It’s not really surprising that Irish cheeses all come with a story. Probably the best place in Dublin to hear these tales is the local branch of Sheridans Cheesemongers (11 South Anne Street, +353 1 679 3143), conveniently located a short distance from Grafton Street, just around the corner from the Celtic Whiskey Shop (more on that another time), and close by St. Stephen’s Green. For a cheese-loving visitor, Sheridans amounts to a crash course on Irish farmhouse cheeses — and the perfect source to get pieces shrinkwrapped to take home in your luggage. Get a preview at sheridanscheesemongers.com.
Several commercial Irish cheddars reach North America, but farmhouse cheeses are another matter. In fact, farmhouse cheesemaking had nearly died out in Ireland, as dairy farmers focused on butter as a way to preserve excess milk. But in 1976, Veronica and Norman Steele began making cheese on their farm at Milleens, County Cork. Veronica had taken a course in large-scale commercial cheddar production, but used her newfound skills instead to make a washed rind cheese. Called Milleens, it was an instant sensation and helped to relaunch small-farm artisanal cheesemaking in Ireland. That’s a sample of it at the right. That’s one of the great things about Sheridans. Samples abound, and cheesemongers like Dominique Dorman (that’s her above, offering a sample of an Irish tomme) have all the tales that go with every taste.
Dorman explained that Ireland is so small and the cheesemakers all so individualistic that if someone stops making cheese, a whole style or category of cheese is lost. Fortunately, when her husband Eugene passed, Mary Burns, also of County Cork, kept making Ardrahan, a sublime washed rind cheese. Part of the secret to the flavor, we understand, is that Burns (like many Irish cheesemakers) holds onto her brine for years. Over time, the brine influences the flavor and determines which good molds grow in the rind—and which bad ones don’t.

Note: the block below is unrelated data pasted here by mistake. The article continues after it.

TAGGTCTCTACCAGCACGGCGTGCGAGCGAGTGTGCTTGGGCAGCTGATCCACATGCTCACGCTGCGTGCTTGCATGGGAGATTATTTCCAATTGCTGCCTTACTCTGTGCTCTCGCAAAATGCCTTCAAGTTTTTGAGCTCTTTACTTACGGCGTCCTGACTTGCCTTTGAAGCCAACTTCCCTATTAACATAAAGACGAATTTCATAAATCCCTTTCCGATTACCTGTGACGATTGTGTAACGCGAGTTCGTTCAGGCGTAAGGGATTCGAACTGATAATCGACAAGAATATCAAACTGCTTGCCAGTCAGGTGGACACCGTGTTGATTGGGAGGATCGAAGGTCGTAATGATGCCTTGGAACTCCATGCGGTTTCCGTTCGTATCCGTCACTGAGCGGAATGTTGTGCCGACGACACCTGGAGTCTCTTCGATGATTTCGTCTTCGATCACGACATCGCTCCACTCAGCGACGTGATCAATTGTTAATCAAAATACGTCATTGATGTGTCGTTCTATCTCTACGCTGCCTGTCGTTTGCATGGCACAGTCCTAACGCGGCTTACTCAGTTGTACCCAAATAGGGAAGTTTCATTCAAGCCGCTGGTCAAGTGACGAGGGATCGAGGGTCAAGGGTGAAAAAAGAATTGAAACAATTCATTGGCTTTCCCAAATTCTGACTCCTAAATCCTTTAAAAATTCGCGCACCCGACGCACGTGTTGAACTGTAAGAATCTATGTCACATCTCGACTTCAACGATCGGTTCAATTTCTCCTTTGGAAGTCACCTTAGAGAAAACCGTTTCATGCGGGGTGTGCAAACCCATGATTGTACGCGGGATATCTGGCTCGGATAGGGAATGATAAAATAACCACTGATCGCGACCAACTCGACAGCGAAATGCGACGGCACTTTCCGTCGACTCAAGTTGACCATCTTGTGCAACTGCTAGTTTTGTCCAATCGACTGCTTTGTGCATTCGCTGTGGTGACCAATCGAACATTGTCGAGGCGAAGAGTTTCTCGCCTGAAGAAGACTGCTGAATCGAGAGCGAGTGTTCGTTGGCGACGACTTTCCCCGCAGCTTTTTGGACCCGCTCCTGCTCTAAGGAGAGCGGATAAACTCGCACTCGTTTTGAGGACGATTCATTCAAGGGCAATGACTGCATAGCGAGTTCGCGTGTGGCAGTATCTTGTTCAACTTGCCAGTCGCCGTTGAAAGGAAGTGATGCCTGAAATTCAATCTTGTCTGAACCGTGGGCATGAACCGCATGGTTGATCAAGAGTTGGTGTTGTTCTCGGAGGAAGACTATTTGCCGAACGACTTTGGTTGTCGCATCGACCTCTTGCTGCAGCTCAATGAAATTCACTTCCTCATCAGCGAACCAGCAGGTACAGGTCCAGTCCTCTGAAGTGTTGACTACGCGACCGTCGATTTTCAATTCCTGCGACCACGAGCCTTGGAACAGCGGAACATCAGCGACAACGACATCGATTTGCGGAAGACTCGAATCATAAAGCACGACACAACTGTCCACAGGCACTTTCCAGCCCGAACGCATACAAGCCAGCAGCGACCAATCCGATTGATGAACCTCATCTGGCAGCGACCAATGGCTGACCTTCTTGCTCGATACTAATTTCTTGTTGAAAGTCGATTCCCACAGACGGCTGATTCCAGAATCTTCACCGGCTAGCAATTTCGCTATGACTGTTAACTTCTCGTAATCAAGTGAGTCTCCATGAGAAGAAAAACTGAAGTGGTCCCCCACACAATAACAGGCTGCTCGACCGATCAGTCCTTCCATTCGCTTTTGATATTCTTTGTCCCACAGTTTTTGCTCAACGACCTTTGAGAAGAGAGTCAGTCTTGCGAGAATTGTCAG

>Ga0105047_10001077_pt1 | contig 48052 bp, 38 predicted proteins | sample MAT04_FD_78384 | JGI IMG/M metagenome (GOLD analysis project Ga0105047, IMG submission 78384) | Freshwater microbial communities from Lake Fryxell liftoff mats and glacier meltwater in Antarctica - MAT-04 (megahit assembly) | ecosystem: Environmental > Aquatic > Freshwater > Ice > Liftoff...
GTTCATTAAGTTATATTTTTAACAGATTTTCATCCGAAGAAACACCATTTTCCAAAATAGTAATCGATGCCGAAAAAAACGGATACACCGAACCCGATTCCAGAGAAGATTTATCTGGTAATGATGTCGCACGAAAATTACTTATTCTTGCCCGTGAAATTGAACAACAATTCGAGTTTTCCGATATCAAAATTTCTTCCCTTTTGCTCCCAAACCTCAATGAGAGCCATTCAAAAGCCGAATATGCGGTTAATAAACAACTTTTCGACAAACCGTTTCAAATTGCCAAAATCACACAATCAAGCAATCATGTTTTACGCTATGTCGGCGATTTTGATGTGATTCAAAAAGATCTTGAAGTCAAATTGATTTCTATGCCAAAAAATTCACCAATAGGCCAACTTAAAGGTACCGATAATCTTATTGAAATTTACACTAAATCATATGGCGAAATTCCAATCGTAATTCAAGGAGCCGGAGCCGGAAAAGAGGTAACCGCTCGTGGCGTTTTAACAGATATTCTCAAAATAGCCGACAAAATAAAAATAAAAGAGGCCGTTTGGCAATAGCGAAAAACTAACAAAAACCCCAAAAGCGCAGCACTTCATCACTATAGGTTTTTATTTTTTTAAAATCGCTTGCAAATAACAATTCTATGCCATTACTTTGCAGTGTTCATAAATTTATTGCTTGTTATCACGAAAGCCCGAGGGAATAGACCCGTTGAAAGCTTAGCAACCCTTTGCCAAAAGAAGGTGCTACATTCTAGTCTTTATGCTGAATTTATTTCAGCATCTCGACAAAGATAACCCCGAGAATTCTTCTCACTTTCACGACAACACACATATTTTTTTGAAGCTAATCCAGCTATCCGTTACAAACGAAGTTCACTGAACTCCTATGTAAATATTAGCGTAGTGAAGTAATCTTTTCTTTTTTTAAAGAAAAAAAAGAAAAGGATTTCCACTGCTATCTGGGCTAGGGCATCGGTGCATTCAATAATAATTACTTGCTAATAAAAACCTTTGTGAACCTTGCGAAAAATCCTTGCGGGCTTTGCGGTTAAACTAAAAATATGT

Not all the Irish farmhouse cheeses are semisoft, washed rind varieties. We were blown away when Dorman gave us a nibble of Coolea Mature, a Gouda-style cheese made by Dickie Willems Jr. from the recipe of his parents. In 1980, the Dutch couple moved to Coolea on the Cork/Kerry border, got a cow, and started making cheese with their excess milk. The operation has expanded considerably since. All the milk comes from cows grazed on fresh grass, so the cheese varies with the season. As it ages past about 20 months, the cheese takes on toffee overtones and develops a slight crystalline structure. Needless to say, we brought a half kilo home….
It’s not surprising that a champion of farmhouse cheeses would be deeply involved in all manner of Irish artisanal food. For the last five years, Sheridans has sponsored an Irish food festival at its Virginia Road Station headquarters in County Meath. This year it takes place (along with the Irish brown bread competition) on Sunday, May 24. For details, see the website.